But the boom isn’t just a hipster farmer in Brooklyn with his plaid shirt and muck boots; these farms are addressing a need. “In America, over an acre of farmland is lost every minute,” said Mandel’s book. And the website of Feeding Cities–a conference held at the University of Pennsylvania to examine urbanization and food security—predicts that “By 2050, 7 out of every 10 humans will live in cities.” And as Townsend points out, “as oil prices rise through the roof it will be harder to transport food.”
Hyper-local farming has many benefits. No food miles: those blueberries don’t have to travel from Southern Chile to your plate in a New England winter. Fewer airplanes and trucks means less fossil fuel burned. Rooftop farms create insulation for their buildings in the winter and absorb sunlight in the summer reducing bills by 30 percent some sources suggest. If there are enough of them in a city, it can reduce the overall urban heat island effect—the higher temperatures in cities due to the black roofs and asphalt. Rooftop farms can transform a hot, empty roof into something beautiful and productive. They can create sustainable agricultural environments in urban centers. And, there’s the economics for the farmers. People pay more for produce in the cities. “You don’t have to be a struggling farmer,” said Townsend. “You can get an increased income growing near the city.”
But sky-high farming isn’t as simple as hauling some dirt to your rooftop and tossing in some seeds. It requires planning and is expensive. The cheapest Mandel has heard of is $5 a square foot for a Brooklyn farm. But that farm had volunteers and many donations so might not be an accurate cost. Most soil-based farms, she said, cost about $20 per square foot. But if you’re building a high-tech greenhouse, for hydroponic farming, then the skycould be the limit.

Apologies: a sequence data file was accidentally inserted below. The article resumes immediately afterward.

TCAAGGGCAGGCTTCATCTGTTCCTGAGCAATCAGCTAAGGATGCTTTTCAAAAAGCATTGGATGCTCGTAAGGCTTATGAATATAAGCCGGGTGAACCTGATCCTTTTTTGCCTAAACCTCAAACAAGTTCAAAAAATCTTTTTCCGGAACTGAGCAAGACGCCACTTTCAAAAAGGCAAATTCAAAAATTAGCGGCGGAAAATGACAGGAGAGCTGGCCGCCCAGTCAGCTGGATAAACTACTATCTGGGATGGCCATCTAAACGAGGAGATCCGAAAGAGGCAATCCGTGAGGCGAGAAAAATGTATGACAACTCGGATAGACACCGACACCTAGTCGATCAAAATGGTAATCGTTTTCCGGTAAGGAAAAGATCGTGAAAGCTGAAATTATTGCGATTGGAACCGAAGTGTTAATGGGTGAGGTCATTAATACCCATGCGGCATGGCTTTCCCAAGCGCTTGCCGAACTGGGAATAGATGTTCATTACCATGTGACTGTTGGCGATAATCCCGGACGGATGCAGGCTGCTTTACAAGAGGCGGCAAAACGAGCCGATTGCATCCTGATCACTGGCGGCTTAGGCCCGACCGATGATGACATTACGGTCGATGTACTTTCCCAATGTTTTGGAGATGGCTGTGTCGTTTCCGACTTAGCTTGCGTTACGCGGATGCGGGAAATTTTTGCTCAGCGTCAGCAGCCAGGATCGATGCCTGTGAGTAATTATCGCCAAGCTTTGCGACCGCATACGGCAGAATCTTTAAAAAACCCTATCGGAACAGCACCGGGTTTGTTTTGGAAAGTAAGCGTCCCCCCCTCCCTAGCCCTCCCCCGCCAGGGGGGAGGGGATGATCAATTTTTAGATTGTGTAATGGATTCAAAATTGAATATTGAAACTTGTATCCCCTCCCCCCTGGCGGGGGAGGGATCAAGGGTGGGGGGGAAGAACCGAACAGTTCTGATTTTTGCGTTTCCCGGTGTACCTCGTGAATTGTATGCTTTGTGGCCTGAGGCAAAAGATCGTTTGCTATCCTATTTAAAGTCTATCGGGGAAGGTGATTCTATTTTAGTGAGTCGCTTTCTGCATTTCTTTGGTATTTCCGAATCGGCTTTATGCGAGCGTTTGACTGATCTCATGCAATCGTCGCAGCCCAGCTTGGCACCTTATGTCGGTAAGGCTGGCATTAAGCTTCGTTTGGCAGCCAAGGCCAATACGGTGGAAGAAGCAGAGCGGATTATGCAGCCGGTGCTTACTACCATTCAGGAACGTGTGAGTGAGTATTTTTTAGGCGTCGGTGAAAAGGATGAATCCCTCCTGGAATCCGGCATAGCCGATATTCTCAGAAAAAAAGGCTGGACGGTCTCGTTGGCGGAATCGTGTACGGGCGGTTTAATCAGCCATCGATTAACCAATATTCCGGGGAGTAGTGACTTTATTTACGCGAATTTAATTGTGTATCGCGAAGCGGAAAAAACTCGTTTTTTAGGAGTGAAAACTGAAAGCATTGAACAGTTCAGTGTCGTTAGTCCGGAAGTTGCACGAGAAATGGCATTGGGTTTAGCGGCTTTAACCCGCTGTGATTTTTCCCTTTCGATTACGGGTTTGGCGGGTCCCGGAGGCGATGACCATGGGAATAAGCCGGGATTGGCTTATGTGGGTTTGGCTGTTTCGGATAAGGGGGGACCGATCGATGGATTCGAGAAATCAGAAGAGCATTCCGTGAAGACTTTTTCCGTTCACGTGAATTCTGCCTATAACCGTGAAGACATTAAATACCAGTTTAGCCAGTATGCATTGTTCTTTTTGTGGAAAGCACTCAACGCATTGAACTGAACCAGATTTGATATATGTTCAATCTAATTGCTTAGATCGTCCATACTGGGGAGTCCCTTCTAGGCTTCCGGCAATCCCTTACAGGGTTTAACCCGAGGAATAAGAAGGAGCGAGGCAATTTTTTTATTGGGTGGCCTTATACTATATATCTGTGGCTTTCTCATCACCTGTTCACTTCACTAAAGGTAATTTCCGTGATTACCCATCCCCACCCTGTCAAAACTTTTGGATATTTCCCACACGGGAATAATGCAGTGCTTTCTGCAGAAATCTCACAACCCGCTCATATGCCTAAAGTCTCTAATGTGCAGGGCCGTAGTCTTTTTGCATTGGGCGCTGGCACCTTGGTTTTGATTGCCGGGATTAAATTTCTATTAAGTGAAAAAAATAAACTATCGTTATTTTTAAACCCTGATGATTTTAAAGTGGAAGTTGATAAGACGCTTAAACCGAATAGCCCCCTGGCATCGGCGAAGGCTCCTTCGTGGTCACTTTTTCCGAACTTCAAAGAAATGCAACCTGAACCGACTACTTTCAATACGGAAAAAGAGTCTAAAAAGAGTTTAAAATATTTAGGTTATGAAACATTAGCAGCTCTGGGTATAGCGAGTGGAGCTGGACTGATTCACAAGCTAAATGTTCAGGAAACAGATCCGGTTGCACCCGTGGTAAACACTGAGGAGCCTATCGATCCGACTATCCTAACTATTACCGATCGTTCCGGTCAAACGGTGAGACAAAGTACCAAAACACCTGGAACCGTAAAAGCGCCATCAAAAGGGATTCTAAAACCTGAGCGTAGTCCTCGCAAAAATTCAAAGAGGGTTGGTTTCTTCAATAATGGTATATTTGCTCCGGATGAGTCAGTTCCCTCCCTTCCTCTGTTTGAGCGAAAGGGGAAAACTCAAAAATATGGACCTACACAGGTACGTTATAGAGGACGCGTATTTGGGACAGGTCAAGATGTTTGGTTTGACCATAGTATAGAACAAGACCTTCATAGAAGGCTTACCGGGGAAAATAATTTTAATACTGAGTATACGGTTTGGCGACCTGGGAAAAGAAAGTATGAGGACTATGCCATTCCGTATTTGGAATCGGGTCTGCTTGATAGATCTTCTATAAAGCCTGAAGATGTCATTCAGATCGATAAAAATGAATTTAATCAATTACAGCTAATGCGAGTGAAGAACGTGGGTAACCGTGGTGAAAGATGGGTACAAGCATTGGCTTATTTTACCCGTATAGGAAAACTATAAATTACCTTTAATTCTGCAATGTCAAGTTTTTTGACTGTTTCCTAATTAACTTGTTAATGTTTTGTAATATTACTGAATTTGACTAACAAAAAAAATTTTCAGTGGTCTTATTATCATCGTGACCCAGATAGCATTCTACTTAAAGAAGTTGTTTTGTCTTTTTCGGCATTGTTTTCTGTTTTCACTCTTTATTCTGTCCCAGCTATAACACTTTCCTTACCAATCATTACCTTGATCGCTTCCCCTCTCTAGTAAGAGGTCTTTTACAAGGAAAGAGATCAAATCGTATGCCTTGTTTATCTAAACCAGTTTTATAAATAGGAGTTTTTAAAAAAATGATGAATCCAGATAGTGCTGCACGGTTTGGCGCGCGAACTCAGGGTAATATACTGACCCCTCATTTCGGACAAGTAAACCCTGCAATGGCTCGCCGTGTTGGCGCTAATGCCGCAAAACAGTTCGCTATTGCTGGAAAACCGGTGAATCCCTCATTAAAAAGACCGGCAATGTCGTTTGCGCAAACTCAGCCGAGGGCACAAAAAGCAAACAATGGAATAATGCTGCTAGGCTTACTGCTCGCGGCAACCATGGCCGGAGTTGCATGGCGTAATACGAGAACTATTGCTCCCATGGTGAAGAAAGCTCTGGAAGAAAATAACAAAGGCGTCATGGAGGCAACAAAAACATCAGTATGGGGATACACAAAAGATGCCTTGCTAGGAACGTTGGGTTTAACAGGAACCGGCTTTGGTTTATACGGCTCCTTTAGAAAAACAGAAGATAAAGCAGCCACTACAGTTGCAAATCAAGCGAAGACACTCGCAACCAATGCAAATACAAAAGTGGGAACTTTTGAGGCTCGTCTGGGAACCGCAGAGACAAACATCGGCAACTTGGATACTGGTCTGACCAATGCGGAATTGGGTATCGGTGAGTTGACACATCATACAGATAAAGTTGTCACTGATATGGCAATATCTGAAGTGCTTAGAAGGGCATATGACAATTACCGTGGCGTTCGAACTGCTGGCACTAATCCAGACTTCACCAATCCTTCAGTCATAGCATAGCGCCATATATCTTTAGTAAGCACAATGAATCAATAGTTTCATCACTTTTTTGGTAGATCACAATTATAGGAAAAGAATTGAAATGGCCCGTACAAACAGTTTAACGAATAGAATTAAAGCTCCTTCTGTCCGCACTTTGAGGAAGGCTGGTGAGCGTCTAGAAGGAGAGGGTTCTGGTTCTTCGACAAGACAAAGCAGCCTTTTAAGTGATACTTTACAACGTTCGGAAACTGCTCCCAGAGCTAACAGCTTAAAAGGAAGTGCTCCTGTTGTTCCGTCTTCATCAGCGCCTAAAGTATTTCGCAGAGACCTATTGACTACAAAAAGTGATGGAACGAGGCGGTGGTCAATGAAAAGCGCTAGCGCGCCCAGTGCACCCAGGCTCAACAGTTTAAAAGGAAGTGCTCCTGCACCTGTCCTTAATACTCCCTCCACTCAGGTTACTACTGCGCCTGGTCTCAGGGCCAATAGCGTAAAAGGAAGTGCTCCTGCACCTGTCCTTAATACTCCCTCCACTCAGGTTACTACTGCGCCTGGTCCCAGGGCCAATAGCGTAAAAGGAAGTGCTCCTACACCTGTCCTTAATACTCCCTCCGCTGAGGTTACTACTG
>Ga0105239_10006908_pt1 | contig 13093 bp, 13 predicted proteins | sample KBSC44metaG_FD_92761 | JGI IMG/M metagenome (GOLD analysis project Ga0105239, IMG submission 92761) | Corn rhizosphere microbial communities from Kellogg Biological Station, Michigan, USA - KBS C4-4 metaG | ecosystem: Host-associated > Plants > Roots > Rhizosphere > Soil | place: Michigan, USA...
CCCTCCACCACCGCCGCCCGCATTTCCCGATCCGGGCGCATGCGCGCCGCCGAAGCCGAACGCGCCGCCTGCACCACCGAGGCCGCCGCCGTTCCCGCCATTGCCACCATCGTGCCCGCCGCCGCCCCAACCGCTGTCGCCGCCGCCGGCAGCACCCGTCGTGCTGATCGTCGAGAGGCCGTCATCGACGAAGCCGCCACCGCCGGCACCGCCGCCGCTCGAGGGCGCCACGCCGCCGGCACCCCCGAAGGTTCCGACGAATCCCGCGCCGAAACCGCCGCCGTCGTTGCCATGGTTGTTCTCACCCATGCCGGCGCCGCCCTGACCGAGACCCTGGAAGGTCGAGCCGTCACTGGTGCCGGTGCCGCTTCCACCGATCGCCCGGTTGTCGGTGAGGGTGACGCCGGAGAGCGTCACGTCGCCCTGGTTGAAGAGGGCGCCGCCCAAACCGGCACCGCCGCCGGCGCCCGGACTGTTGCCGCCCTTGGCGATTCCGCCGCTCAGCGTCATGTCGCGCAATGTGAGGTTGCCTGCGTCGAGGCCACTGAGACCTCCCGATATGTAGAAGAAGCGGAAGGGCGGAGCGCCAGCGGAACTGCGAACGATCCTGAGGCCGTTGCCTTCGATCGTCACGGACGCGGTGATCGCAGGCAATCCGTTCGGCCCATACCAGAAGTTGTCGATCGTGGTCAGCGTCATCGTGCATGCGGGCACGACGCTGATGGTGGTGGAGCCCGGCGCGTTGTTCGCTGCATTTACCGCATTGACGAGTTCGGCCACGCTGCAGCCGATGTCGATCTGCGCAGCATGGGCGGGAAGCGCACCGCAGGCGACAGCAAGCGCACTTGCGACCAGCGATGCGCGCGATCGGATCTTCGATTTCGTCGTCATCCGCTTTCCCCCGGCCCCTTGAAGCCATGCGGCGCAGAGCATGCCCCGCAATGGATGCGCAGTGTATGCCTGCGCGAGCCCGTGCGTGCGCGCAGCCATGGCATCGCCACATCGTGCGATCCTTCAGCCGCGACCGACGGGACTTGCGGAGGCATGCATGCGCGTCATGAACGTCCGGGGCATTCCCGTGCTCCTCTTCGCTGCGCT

Farmers, on average, according to Mark Winterer, founder of ReCover Green Roofs in Somerville, Massachusetts, make $3 a square foot. But the bigger the farm, the more they can make because of economies of scale. “The people that can afford it are visionaries,” Winterer said. “They put a big value on the marketing of it. But it doesn’t make dollars and sense.” But once marijuana is legalized, “that will be huge for green roofs,” he predicts. Farmers can charge more for pot then they can for carrots.
Not every building was meant to hold forty pounds a square foot of dirt and water. Urban agriculturalist Sandra Fairbank and Chef Michael Leviton found this out when planning their farm atop a garage in Cambridge. Part of the roof can sustain 10 inches of soil, enough for tomato plants. But other parts can only support three inches of soil. That’s fine for microgreens but not for Townsend’s daikons.
Roofs also need to be totally waterproof and sealed with a hydrophobic membrane. Otherwise, umbrellas will be needed in the rooms below as rooftop farms, like all farms, need a lot of water. Townsend waters for 2 to 2 ½ hours a day. His farm gets extra dry because of the sandwich effect with the parking garage below and all of the air above.
And then there’s the theft. Land-based farms don’t usually have vegetable bandits in suits looking for a sun-ripened, juicy tomato to liven up their dull sandwich. But at Townsend’s farm, accessible to the surrounding buildings, he does. To confuse the bandits, he plants tomato varieties they won’t recognize. “Partly it’s education. But, if they don’t know what it is they won’t steal it. All my tomatoes are heirloom–none of them turn red. People keep looking at them, ‘oh, they’re still green…still green.’ So they don’t pick them. I probably lost 200 pounds of produce last year. But if I was at a land- based farm I would lose stuff to deer, turkey, or woodchucks.”